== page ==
As high-resolution conservation images, acquired using various imaging modalities, become more widely available, it is
increasingly important to achieve accurate registration between the images. Accurate registration allows information
unavailable in any one image to be compiled from several images and then used to provide a better understanding of
how a painting was constructed. We have developed an algorithm that solves several important conservation problems:
1) registration and mosaicking of multiple X-ray films, ultraviolet images, and infrared reflectograms to a color
reference image at high spatial-resolution (200 to 500 dpi) of paintings (both panel and canvas) and of works on paper,
2) registration of the images within visible and infrared multispectral reflectance and luminescence image cubes, and 3)
mosaicking of hyperspectral image cubes (400 to 2500 nm).
The registration/mosaicking algorithm corrects for several kinds of distortion, small rotation and scale errors, and
keystone effects between the images. Thus images acquired with different cameras, illumination, and geometries can be
registered/mosaicked. This automatic algorithm for registering/mosaicking multimodal conservation images is expected
to be a valuable tool for conservators attempting to answer questions regarding the creation and preservation history of
paintings. For example, an analysis of the reflectance spectra obtained from the sub-pixel registered multispectral image
cubes can be used to separate, map, and identify artist materials in situ. And, by comparing the corresponding images in
the X-ray, visible, and infrared regions, conservators can obtain a deeper understanding of compositional changes.
To improve the spatial sampling of scanning hyperspectral cameras, it is often necessary to capture numerous overlapping image cubes and later mosaic them to form the overall image cube. For hyperspectral camera systems having broad-area coverage, whisk-broom scanning using an external mirror is often employed. Creating the final image cube mosaic requires sub-pixel correction of the scan-mirror distortion, as well as alignment of the individual image cubes. For systems lacking geo-positional information that relates sensor to scene, alignment of the image scans is nontrivial. Here we present a novel algorithm that removes scan distortion and aligns hyperspectral image cubes based on correlation of the cubes’ image content with a reference image.
The algorithm is able to provide robust results by recognizing that the cubes’ image content will not always match identically with that of the reference image. For example, in cultural heritage applications, the reference color image of the finished painting need not match the under-painting seen in the SWIR. Our approach is to identify a corresponding set of points between the cubes and the reference image, using a subset of wavelet scales, and then filtering out matches that are inconsistent with a map of the distortion. The filtering is performed by removing points iteratively according to their proximity to a function fit to their disparity (distance between the matched points). Our method will be demonstrated and our results validated using hyperspectral image cubes (976-1680 nm) and visible reference images from the fields of remote sensing and cultural heritage preservation.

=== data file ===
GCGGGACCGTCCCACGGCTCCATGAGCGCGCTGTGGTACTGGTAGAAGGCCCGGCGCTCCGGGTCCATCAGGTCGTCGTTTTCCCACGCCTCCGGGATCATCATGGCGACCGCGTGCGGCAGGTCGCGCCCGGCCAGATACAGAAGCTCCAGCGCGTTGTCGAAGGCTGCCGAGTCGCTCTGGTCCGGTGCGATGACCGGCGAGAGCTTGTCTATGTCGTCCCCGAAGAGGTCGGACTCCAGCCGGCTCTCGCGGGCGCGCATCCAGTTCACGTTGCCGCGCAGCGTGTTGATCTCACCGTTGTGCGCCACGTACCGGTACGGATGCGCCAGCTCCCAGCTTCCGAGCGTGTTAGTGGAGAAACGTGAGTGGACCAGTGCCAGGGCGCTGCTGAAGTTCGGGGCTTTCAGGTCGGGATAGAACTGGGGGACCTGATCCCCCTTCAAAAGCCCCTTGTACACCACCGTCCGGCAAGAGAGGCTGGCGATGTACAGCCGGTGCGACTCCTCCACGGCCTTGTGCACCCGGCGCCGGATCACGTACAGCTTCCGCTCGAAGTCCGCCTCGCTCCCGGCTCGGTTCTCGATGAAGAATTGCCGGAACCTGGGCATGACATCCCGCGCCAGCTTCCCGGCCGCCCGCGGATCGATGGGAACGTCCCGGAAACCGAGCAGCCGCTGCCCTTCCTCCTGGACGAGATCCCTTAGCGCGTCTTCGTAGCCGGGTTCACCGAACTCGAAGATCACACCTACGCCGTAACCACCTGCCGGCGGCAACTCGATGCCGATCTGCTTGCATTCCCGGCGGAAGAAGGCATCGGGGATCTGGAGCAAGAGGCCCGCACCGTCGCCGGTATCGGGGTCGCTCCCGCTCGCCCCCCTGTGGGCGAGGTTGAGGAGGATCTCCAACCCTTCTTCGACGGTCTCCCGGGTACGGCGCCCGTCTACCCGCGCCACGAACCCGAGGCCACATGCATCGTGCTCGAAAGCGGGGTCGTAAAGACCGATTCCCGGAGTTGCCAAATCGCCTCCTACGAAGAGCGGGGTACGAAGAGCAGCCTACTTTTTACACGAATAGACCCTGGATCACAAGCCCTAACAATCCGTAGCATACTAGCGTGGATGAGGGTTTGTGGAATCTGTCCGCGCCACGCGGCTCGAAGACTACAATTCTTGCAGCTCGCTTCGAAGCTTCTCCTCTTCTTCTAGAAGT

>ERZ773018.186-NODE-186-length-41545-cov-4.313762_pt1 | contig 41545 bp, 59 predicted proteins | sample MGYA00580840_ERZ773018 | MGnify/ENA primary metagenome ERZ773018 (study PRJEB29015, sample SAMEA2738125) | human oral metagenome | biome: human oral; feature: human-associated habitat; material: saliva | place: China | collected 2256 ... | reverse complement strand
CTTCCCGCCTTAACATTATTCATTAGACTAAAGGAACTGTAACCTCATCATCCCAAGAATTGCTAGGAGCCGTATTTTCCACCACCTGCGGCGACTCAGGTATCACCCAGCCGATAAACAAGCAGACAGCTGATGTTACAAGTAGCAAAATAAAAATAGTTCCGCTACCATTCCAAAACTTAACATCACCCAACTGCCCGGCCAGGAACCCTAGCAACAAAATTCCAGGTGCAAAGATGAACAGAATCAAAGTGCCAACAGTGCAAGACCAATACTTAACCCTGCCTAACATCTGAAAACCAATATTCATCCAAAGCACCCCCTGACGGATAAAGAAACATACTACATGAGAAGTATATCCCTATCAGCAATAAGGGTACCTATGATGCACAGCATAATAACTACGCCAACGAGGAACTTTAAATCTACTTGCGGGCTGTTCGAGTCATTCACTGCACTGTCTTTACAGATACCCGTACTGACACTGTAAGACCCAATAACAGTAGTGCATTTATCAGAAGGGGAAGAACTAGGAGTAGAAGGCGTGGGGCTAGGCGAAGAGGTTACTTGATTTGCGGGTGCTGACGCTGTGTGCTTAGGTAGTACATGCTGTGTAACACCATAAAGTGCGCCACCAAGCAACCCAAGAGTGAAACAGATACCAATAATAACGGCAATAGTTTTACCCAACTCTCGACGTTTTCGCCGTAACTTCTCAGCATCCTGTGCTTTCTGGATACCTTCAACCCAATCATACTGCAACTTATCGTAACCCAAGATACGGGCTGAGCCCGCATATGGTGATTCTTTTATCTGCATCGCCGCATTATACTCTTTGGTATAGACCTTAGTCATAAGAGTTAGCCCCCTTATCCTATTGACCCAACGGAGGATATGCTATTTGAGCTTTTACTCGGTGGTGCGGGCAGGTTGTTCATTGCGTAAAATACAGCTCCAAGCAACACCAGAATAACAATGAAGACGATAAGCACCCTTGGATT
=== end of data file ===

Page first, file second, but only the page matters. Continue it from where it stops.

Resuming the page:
We present an algorithm for automatically selecting and matching control points for the purpose of registering
images acquired using different imaging modalities. The modulus maxima of the wavelet transform were used to
define a criterion for identifying control points. This criterion is capable of selecting points based on the size of
features in the image. This technique can be tailored, by adjusting the scale of the filters in the modulus calculation,
to the specific objects or structures known to occur in each image being registered. The control-point matching
technique includes an iterative method for reducing the set of control-point pairs using the horizontal and vertical
disparities between the matched pairs of points. Least-squares planes are fit to the horizontal and vertical disparity
data, and control-point pairings are deleted based on their distances from those planes. The remaining points are
used to recompute the planes. The process is iterated until the remaining points fall within a certain distance from
the planes. Finally, a spatial transformation is performed on the template image to bring it into alignment with the
reference image. The result of the control-point pair reduction is a more accurate alignment than what would have
been produced using the initial control-point pairs. These techniques are applicable to medical images, but
examples are given using images of paintings.
As high-resolution images of paintings, acquired using various imaging modalities (e.g. X-ray, luminescence, visible and
infrared reflection) become more available, it is increasingly useful to have accurate registration between them. Accurate
registration allows new information to be compiled from the several multimodal images. This leads to a better
understanding of how the painting was constructed and of any compositional changes that have occurred. To that end,
we have produced an automatic image registration algorithm that is capable of aligning X-ray, color, and infrared
images, as well as multispectral luminescence and reflectance image sets, or cubes. The key steps of the algorithm
include identifying large sets of candidate control points in the reference image, then pairing them with potential points
in a second image using cross-correlation. Finally, after selecting the best set of control point pairs, the second image is
transformed to be in register with the reference image. Tests show the algorithm to be capable of achieving sub-pixel
registration across these various image modalities.